The traditional view of femininity took a considerable battering in the 1920s. Boyish figures with flattened busts and hips became the fashionable ideal; hemlines shortened to the knee; dresses became thin and skimpy if not actually see-through; and behaviour, at least for the social elite, grew ever more extravert, and even "masculine". Women drank cocktails, wore increasingly obvious make-up, drove cars and rode bicycles, took holidays abroad - and on their own! - and even took up active sports like golf and hockey. The beaded "flapper" dress exemplifies these changes, constrasting so dramatically with the full flouncy feminine fashions of the Edwardian era.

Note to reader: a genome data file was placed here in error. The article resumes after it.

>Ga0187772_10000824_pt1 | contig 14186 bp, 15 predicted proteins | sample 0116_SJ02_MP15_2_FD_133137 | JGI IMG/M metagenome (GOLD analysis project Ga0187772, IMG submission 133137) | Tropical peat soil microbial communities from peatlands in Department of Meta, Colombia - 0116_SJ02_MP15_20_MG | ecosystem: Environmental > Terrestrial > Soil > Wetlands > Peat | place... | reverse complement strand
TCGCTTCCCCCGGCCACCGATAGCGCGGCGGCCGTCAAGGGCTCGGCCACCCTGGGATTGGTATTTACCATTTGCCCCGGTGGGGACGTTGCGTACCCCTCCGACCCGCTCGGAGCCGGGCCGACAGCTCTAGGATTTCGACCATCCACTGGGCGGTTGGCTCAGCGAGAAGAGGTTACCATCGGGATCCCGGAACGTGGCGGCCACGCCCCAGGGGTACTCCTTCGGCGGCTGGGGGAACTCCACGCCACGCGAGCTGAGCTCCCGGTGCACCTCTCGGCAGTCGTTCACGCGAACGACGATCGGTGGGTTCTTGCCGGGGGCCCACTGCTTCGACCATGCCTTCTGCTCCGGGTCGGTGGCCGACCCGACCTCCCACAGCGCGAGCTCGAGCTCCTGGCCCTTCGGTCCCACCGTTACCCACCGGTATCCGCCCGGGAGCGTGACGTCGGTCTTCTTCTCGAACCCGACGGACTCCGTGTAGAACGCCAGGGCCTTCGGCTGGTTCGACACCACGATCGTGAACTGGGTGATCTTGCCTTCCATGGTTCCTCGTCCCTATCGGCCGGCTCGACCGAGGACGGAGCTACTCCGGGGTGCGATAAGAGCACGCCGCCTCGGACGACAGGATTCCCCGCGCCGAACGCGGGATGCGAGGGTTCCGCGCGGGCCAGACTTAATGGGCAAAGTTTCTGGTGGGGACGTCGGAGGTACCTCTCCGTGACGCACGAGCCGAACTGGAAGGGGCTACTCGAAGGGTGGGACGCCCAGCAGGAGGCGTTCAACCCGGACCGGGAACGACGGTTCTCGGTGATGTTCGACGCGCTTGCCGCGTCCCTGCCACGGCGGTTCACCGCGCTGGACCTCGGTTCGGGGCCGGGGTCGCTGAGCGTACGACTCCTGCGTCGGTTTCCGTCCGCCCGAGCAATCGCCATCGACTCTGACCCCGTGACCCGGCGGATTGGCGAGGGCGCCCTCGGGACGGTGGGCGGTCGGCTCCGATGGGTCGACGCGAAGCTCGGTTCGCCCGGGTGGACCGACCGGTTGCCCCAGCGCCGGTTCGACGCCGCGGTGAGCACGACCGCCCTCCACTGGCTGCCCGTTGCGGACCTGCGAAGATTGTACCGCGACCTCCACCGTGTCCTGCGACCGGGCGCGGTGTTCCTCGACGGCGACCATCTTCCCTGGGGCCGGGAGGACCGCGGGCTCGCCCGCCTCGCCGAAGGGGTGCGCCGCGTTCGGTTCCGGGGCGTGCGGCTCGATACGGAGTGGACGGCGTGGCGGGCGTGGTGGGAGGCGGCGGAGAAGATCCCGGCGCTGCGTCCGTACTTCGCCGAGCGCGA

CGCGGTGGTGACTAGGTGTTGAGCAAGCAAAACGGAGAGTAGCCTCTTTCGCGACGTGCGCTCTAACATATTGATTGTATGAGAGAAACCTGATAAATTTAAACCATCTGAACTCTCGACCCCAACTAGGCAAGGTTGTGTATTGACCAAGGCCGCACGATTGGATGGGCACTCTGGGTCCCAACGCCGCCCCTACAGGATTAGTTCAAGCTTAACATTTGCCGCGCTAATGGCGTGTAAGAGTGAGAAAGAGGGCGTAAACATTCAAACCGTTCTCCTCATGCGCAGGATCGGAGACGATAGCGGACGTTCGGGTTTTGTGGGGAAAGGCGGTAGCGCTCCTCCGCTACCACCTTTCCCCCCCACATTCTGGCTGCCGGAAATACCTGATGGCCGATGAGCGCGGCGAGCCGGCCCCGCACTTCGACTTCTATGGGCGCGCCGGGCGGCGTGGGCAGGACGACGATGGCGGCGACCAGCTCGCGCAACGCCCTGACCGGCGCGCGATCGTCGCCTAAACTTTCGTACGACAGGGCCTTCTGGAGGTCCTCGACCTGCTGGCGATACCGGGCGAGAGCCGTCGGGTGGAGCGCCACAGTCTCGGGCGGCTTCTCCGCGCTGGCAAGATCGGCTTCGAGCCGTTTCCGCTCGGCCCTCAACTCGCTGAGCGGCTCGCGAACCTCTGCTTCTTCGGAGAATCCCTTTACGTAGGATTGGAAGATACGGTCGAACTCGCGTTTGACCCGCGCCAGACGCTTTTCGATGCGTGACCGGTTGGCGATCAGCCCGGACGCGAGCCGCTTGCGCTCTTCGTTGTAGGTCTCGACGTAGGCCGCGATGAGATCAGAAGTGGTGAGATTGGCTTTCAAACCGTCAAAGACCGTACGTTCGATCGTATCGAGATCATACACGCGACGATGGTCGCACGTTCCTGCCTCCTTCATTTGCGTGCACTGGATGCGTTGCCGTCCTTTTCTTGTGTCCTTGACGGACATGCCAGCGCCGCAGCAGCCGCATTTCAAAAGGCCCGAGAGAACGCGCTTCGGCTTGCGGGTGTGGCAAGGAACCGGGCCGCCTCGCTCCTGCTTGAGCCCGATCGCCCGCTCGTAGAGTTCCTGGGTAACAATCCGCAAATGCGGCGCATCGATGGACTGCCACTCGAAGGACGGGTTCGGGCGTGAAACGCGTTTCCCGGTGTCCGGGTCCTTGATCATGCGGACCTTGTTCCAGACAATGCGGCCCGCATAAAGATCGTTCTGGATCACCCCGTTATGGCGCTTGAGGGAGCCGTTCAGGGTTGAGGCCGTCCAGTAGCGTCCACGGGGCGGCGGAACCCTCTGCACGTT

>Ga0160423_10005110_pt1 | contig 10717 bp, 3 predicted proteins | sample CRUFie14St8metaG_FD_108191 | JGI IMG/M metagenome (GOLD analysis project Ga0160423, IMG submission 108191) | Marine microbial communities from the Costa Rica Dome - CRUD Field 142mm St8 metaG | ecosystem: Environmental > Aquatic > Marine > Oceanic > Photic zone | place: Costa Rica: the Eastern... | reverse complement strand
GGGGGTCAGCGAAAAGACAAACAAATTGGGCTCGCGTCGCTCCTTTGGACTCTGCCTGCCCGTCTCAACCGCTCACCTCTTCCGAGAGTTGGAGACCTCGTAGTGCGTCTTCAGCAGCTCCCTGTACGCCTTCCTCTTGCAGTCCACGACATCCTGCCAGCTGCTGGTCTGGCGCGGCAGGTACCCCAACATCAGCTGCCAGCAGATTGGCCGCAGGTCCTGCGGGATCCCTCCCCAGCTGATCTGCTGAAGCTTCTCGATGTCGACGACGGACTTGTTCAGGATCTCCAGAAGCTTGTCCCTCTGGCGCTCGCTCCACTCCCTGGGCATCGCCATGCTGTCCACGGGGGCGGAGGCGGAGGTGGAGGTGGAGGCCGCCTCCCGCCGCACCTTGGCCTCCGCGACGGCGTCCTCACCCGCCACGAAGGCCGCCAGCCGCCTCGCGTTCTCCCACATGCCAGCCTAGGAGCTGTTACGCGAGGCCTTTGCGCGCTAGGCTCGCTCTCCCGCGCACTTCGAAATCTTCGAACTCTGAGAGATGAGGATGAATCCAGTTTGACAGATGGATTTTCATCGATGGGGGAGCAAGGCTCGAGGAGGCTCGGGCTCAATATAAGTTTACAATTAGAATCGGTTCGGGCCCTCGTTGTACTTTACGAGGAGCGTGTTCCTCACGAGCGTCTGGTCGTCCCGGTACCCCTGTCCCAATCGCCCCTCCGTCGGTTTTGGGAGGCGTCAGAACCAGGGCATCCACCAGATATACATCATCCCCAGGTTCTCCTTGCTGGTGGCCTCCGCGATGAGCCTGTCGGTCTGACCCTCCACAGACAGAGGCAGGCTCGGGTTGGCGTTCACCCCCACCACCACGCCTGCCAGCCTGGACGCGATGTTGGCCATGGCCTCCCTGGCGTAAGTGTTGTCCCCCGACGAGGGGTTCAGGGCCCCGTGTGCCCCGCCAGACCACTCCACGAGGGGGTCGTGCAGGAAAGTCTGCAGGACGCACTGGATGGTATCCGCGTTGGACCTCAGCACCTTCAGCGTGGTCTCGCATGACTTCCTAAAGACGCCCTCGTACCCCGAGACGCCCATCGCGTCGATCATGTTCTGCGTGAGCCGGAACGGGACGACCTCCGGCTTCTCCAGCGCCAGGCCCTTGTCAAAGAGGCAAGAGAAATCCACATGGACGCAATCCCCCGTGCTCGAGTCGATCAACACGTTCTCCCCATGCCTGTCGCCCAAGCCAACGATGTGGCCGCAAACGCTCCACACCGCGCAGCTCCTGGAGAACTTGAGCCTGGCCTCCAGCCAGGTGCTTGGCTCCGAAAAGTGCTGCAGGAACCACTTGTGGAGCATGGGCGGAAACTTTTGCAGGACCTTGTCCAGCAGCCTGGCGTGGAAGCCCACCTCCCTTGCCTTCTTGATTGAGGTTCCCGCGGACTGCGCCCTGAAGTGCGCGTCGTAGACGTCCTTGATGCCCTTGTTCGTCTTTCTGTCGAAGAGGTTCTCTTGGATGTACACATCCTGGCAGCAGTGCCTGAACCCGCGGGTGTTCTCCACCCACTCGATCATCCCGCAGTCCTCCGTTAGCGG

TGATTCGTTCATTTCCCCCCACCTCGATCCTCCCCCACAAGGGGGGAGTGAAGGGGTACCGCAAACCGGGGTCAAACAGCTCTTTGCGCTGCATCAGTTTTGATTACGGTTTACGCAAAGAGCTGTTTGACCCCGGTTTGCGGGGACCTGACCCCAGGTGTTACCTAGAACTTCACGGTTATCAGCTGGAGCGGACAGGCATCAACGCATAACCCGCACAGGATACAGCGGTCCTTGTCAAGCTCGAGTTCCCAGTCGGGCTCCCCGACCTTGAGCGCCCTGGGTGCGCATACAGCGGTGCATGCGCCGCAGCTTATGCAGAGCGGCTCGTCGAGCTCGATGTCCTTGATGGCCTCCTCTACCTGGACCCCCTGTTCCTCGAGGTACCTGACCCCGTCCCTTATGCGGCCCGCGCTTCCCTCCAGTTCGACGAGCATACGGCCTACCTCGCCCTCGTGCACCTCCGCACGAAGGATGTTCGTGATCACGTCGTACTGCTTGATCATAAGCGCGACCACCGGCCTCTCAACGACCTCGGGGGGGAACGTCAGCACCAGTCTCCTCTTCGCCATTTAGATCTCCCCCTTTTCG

This blue beaded evening or dance dress from the end of the 1920s was intended for use at a cocktail party or jazz club, and for enjoying one of the new strenuous dances like the Tango or Charlston. Beading shimmered seductively when moving in artificial light, adding to the impression of glitz and glamour, as did the movement of the pointed assymetrical hem. The pink dress with a layered petal skirt is also intended to be seen in movement. Women carried beaded and tasselled bags to evening dinners and dances, again sparkling in the new electric lighting.
Full item descriptions:
"evening dress" [1947.4297]
"evening dress" [1946.124], Moss Turton Ltd, Manchester
"bag & handbag" [1971.148]
"evening bag & handbag" [1983.305]
"evening bag & handbag" [1968.23]